Yellowstone represents an important moment in history. On March 1, 1872, Yellowstone was declared the world’s first ever national park, making it the first area of land to be protected by the federal government.
Yellowstone covers a massive 3,468 square miles. Inside the park are lakes, canyons, geothermal areas, rivers, waterfalls, and mountain ranges. A large portion of the land is an active super-volcano hiding just beneath the surface of the earth. The last time it erupted was around 630,000 thousand years ago.
I’ve visited Yellowstone National Park twice, and both times it has absolutely blown my mind. If you’re planning on taking a trip to see this incredible landscape anytime soon, here’s everything you need to know to road trip Yellowstone.
WHAT TO SEE:
If you’re heading to the park between mid-April and early November, then the roads should be open to cars (you can see a live map of road openings here). The roads in Yellowstone are divided into two major loops: the North loop and South loop.
- (1) Boiling River, a thermally heated river that you can swim in.
- (2) Mammoth Hot Springs, a hot spring that cascades down terraces.
- (3) Yellowstone Canyon, a massive canyon with an impressive waterfall. Go to Inspiration Point or Artist Point for spectacular views.
- (4) Norris Geyser Basin, a large thermal area with hot springs and geysers.
- (5) Fountain Paint Pot Trail, a walking trail with some smaller geysers and thermal pools.
- (6) Grand Prismatic Spring, the largest hot spring in the United States and the third largest in the world.
- (7) Biscuit Basin, wooden pathways over a large thermal area with more hot springs and geysers.
- (8) Morning Glory Pool, a smaller thermal spring which you can get up close to.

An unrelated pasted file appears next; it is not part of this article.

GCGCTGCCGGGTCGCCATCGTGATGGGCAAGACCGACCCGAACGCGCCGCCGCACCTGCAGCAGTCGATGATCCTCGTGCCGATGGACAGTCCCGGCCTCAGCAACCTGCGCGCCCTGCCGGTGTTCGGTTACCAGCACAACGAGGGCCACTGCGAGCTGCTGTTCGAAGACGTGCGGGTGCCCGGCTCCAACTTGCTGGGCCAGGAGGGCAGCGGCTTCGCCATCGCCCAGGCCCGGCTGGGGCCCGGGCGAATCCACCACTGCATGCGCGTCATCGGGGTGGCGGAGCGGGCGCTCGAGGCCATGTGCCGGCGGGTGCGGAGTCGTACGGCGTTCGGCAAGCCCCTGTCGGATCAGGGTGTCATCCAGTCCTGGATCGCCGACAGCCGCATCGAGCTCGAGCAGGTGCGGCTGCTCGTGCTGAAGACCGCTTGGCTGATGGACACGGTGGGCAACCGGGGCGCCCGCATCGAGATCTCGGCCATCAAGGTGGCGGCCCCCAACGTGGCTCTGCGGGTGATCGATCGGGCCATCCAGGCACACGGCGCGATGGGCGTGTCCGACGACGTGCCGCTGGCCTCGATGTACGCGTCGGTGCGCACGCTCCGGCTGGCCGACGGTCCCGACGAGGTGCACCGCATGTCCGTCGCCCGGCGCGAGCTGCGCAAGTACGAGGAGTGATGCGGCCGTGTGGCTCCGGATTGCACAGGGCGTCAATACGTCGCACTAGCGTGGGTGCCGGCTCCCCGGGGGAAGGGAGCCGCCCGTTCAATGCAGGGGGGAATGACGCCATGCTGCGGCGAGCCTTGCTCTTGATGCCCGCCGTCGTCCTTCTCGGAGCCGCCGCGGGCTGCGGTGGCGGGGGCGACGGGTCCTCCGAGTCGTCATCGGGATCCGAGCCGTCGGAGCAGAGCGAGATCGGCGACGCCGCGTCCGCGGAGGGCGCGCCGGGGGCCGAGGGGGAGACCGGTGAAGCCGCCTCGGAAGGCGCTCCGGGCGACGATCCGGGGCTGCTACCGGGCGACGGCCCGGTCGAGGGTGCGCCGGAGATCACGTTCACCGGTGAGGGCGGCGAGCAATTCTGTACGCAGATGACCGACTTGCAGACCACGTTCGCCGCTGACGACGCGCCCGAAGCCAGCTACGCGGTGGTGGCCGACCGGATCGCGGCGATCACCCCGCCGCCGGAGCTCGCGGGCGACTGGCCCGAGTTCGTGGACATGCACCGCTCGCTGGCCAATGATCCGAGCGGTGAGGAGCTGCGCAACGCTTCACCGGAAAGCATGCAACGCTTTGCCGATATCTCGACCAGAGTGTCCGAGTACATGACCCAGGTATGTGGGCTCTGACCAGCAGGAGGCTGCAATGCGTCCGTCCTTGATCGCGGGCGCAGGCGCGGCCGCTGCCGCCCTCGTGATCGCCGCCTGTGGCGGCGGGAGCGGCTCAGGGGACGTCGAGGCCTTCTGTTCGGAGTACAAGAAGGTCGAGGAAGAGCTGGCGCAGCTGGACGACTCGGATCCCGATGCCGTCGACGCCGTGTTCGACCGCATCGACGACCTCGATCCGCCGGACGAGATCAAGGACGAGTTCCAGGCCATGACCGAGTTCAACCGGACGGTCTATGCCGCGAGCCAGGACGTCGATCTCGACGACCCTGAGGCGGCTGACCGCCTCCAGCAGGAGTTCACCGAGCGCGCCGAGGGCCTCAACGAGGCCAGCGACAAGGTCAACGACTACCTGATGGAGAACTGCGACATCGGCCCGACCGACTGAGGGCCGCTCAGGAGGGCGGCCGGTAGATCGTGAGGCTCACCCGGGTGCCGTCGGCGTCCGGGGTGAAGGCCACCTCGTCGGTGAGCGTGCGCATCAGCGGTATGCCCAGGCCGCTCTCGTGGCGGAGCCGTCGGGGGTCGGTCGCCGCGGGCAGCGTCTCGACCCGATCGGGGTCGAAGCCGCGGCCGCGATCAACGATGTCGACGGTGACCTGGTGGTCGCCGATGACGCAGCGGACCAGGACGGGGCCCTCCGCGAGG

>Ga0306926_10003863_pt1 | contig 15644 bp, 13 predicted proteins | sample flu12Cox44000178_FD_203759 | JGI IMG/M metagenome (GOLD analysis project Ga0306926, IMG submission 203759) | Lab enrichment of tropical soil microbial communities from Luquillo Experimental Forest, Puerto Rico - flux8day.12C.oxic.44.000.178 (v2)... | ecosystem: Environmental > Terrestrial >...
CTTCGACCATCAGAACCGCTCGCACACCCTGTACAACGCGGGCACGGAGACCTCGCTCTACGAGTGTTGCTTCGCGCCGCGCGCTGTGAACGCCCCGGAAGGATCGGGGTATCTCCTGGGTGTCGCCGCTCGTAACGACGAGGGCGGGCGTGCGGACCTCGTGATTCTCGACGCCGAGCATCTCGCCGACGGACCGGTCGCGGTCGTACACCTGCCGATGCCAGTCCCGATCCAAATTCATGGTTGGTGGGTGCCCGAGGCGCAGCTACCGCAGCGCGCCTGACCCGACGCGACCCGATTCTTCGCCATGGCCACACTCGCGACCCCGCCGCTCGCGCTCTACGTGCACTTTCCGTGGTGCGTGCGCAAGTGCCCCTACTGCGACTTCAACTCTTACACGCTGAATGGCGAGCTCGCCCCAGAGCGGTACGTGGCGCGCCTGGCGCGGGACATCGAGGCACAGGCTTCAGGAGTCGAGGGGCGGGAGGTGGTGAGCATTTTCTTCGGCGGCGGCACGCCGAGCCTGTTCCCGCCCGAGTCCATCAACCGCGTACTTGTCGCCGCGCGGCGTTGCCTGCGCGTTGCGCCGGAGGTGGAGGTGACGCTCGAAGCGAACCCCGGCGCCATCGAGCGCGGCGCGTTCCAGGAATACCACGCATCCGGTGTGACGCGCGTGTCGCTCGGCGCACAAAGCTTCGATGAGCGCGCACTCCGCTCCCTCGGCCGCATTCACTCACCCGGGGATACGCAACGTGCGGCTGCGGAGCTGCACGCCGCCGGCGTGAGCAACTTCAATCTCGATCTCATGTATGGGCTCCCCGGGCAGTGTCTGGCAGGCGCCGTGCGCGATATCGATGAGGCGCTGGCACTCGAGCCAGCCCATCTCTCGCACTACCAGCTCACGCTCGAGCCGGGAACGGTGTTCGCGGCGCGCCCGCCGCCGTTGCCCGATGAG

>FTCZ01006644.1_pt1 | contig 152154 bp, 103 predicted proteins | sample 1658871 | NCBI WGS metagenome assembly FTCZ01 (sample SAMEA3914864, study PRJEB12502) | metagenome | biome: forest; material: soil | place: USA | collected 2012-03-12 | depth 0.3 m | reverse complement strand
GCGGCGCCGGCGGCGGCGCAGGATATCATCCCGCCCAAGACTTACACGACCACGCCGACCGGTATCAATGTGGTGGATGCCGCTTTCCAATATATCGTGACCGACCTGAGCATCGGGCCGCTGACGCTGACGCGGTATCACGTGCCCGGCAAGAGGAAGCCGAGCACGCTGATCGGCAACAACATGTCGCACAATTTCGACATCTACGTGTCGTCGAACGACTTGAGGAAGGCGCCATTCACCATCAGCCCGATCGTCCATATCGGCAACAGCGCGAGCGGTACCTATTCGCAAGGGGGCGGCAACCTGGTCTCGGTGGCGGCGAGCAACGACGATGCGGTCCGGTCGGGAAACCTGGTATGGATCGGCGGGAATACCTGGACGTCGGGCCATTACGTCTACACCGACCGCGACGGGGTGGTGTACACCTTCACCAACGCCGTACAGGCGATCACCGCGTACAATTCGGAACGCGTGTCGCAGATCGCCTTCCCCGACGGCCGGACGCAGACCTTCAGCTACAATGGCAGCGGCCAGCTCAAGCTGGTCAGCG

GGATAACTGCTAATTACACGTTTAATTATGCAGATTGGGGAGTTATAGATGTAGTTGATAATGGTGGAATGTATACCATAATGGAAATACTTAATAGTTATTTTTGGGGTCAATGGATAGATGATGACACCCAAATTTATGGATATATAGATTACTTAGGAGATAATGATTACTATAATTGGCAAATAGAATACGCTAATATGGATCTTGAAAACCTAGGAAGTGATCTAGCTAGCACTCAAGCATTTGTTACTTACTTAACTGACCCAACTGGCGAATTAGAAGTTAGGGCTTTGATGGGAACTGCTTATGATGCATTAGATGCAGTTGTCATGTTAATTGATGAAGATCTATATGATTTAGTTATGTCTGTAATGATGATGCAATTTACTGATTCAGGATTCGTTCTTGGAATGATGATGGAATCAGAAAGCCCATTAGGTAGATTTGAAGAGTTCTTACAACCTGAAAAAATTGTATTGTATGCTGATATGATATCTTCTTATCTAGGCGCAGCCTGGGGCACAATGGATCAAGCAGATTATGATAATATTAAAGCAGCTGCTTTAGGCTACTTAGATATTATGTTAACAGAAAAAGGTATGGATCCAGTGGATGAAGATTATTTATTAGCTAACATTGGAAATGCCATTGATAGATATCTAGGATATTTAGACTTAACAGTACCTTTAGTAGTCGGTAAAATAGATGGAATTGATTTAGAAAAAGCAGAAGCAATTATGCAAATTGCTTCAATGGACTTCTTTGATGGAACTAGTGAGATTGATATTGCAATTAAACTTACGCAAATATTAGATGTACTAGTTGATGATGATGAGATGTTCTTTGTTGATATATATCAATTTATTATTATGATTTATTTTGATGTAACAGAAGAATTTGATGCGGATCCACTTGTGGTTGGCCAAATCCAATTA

- (9) Old Faithful, a geyser that shoots water 145 feet into the air every 90-ish minutes.
- (10) Yellowstone Lake, a gigantic and very pretty lake.
WHEN TO GO:
Yellowstone is a very popular national park and it can get super busy in the peak season (July-August, especially during school holidays), so head to the park in the shoulder seasons (April-May and September-October) if you want to avoid the crowds.
Vehicles entering Yellowstone will be required to have a national parks pass. If you don’t have one, the cost is $25 per vehicle for a 7-day pass which will be purchased at one of the park entrances. National park fees are waived for national park week so if you plan to travel in April, try coordinating with those dates to save some cash!
Summer in Yellowstone is fairly mild with changing conditions. July temperatures usually range between 40ºF to 70ºF. Be prepared for all sorts of weather. If you’d like to visit Yellowstone in the winter, I’ll be putting together a winter guide later in the year!
HOW LONG WILL YOU NEED:
Yellowstone is big. Really big. I would recommend 2 days to see the whole park, splitting your days between the North and South loops.
HOW TO GET THERE:
Driving into Yellowstone is the easiest way to visit if you live within a few hours drive. There are 5 entrances to come into the park: North, Northeast, East, South, and West.
If you don’t live nearby, then there are a few nearby airports that you can fly into:
- Bozeman, which is about an hour and 45 minutes drive from the North entrance or West entrance.
- Cody, which is just over an hour drive from the East entrance.
- Jackson Hole, which is just over an hour drive from the South entrance.
Two more airports that are a little further away but are still fairly close to the park are Idaho Falls, ID, or Billings, MT.
WHERE TO STAY:
There are limited options to stay inside the national park, but there are plenty of options to stay just outside. If you’re traveling in peak season, book well ahead as accommodations can fill up fast.
SOME OTHER THINGS TO REMEMBER:
- It can be tempting to get close to Yellowstone’s animals for a photo, but remember that these animals are wild, and they may charge if you get too close. You don’t want to be head-butted by a Bison.
- If you’re driving, be careful of wildlife that may wander on to the road, and also be aware of the people who will pull over to get photos of it. Traffic can get chaotic when this happens.
- It may seem obvious, but stick to the paths! We heard a few stories of people dying in various ways at Yellowstone, including one guy who jumped into a boiling thermal spring to save his dog, and another guy who went off-path and fell into the sulphuric water that sits just below the surface. Don’t be one of those people, please!